It is politically correct to believe that OBL, along with his rather large family checked into a luxury villa in Abbotabad and remained there undetected and quite in control of al-CIAda for five long years without being tracked by those who could not track the 9/11 jet airliners flying about in the most protected airspace in the world. And since OBL was such an able man, by Allah, he deserves to be remembered as a tired traveller in my parody called Hotel Abbotabadia.

OBL was not from Abbotabad and probably never lived there. The Eagles’ too were not from California but they successfully captured in a song what ran through their minds as they drove around Los Angeles at night to review their broken Hollywood dreams.

I am not from Abbotabad but years ago I spent a few days in a house on the slopes overlooking the PMA (Pakistan Military Academy). Much like the Eagles, I too have been able to capture the spirit of that fateful night in my parody. What I mean by certain words, phrases and names used in my parody is up to the reader to find out.

In Chicago, many people called Cook County jail ‘Hotel California’ because it is on California Street. In an interview, Eagles’ Don Henley was asked to explain why he sang the following lines when he knew that wine was not a distilled spirit but rather a fermented alcoholic drink:

So I called up the captain / Please bring me my wine / He said, “We haven't had that spirit here since 1969.”
The Beverly Hills Hotel (Sunset Boulevard, LA)

Henley replied, "Thanks for the tutorial and, no, you're not the first to bring this to my attention—and you're not the first to completely misinterpret the lyric and miss the metaphor. Believe me; I've consumed enough alcoholic beverages in my time to know how they are made and what the proper nomenclature is. But that line in the song has little or nothing to do with alcoholic beverages. It's a socio-political statement. My only regret would be having to explain it in detail to you, which would defeat the purpose of using literary devices in song-writing and lower the discussion to some silly and irrelevant argument about chemical processes.”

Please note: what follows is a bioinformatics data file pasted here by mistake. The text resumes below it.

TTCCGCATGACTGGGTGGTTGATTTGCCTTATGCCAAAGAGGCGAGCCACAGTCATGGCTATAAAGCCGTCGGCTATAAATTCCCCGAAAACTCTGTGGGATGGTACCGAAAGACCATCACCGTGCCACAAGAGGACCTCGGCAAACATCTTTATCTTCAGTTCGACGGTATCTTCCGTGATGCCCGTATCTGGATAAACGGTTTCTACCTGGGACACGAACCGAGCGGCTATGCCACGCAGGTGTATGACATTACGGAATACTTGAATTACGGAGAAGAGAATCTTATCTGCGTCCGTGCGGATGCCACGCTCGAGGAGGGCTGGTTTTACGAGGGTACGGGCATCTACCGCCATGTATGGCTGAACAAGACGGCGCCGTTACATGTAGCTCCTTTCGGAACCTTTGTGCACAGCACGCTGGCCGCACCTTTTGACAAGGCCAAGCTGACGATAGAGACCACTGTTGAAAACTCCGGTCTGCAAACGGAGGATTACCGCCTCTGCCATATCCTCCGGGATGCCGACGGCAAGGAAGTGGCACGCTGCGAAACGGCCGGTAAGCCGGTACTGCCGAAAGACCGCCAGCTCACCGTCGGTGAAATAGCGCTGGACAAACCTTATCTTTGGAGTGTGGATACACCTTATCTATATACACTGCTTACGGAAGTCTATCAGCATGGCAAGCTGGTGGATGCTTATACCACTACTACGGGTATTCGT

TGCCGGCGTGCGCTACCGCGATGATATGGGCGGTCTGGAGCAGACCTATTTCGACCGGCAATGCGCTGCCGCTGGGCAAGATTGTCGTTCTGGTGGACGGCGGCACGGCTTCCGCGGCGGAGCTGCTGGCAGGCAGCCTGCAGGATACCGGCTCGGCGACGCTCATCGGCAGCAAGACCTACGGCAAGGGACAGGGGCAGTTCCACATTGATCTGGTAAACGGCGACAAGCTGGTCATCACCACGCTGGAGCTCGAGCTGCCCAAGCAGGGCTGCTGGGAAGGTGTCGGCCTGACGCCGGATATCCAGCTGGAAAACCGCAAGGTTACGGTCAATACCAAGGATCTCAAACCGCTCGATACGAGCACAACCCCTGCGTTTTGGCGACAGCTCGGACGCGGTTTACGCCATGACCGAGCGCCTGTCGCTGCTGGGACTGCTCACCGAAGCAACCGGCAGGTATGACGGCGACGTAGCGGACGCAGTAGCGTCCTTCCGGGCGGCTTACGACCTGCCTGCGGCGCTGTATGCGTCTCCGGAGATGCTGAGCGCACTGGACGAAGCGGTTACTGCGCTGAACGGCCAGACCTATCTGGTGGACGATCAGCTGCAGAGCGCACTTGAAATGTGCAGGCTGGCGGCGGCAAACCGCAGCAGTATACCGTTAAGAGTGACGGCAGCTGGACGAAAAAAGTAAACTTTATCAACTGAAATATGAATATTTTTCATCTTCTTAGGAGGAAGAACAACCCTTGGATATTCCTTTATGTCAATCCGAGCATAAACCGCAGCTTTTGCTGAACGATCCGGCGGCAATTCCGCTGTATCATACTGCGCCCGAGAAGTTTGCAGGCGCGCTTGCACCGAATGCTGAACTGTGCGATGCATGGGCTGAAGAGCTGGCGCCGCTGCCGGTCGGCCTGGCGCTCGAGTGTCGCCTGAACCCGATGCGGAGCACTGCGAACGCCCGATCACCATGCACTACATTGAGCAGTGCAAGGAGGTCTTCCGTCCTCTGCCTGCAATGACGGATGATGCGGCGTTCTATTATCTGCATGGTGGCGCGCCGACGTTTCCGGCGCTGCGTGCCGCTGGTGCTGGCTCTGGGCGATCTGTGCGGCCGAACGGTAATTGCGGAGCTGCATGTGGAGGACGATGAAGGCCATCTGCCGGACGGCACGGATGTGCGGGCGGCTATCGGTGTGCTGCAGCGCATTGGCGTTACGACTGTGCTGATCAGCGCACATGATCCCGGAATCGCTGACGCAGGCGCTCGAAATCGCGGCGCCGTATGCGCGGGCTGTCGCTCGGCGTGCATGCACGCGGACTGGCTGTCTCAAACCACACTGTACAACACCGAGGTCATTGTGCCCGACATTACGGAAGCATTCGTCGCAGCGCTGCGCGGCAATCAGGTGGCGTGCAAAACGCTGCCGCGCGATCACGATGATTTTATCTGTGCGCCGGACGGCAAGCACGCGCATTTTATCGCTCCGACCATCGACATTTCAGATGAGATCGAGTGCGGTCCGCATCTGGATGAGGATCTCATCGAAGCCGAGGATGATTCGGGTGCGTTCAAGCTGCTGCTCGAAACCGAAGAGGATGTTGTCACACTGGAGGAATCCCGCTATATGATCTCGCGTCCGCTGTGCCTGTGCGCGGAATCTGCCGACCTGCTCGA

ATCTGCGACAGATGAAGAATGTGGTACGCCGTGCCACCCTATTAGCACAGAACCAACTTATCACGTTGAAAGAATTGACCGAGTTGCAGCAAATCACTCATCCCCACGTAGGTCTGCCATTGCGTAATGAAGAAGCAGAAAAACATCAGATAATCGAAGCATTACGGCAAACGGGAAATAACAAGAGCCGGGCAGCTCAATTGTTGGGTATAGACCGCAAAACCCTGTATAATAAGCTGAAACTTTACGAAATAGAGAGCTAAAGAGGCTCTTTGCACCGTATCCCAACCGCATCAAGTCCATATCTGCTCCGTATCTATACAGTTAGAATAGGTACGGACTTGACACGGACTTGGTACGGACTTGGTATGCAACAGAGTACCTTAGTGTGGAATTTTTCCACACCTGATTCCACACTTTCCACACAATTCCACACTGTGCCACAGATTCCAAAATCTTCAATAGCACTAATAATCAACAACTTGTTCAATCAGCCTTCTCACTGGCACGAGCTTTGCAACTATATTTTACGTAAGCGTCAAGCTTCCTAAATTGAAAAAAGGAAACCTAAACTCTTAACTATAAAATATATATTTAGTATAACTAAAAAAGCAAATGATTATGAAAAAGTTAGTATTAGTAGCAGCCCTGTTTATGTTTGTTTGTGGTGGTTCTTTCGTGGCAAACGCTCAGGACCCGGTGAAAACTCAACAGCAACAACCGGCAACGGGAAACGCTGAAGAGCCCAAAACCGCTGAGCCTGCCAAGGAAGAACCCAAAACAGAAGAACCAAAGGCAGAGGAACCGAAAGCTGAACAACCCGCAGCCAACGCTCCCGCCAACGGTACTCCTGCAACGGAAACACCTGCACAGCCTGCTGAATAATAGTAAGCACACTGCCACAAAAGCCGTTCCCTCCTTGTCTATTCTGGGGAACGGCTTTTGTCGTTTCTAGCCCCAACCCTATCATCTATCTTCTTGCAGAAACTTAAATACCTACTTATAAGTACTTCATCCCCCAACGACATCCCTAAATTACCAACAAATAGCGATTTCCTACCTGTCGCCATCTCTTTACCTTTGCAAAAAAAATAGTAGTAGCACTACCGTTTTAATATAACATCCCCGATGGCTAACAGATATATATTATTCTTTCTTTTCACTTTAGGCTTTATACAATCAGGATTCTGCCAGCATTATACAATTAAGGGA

The text of my parody appeared to me in a dream in which I saw terrifying commandos marching to the tune of a famous song. The icing on the cake was that instead of the Eagles, it was a military brass band that played ‘Hotel California’. And God, it sounded very soldierly.

I dedicate Hotel Abbotabadia to those who turn a blind eye to universal American aggression, do not mind NATO’s involvement, do not clobber the UN Security Council for acting like a poodle, and to those who arm the extremists and support Pakistani establishment’s collusion in this utterly useless global war of error (G-WOE) being waged in our continent. The original Hotel California (for those who are new to this classic cut):

Please click on the karaoke track of Hotel California and sing along the following lyrics for maximum pleasure:

Hotel Abbotabadia

Said a Pak desi, "Hai oye,
Colonel Rind has no hair!”
Bomb-scare and militias
Climbing up through the stairs
Up ahead was resistance, I saw a bearded delight
The lads got angry ‘cause at night we pimped
One more puff, chilled Bud light
There he stood in the stairway
I heard the Colonel yell
“And he’s limping, that’s OBL
Langley’s agent of neo-con hell!”
Then he bit off my handle
And he shoved me away
There were khakis down on second floor
Beards shouted, “God’s great!”

Hell comes to the Intel Abbotabadia
Such a lovely place (such a lovely place)
Such a lonely base
Plenty of boom at the Intel Abbotabadia
Any time, O yaar (any time, O yaar)
Find your copter here

Radar is stealthily busted
We got the Pentagon’s pants
We got a lot of pretty witty boys, that we call 'friends'
Its a trance in the bomb yard
Sweet C4 pets
Some plan to dismember
Some plan pious bets
So I hauled up the captain,
“Please bring me my Wyne”
He said, "We haven't had that idiot here since M. Ayub Khan's time!"
Be still our bosses are flying out from Ghan base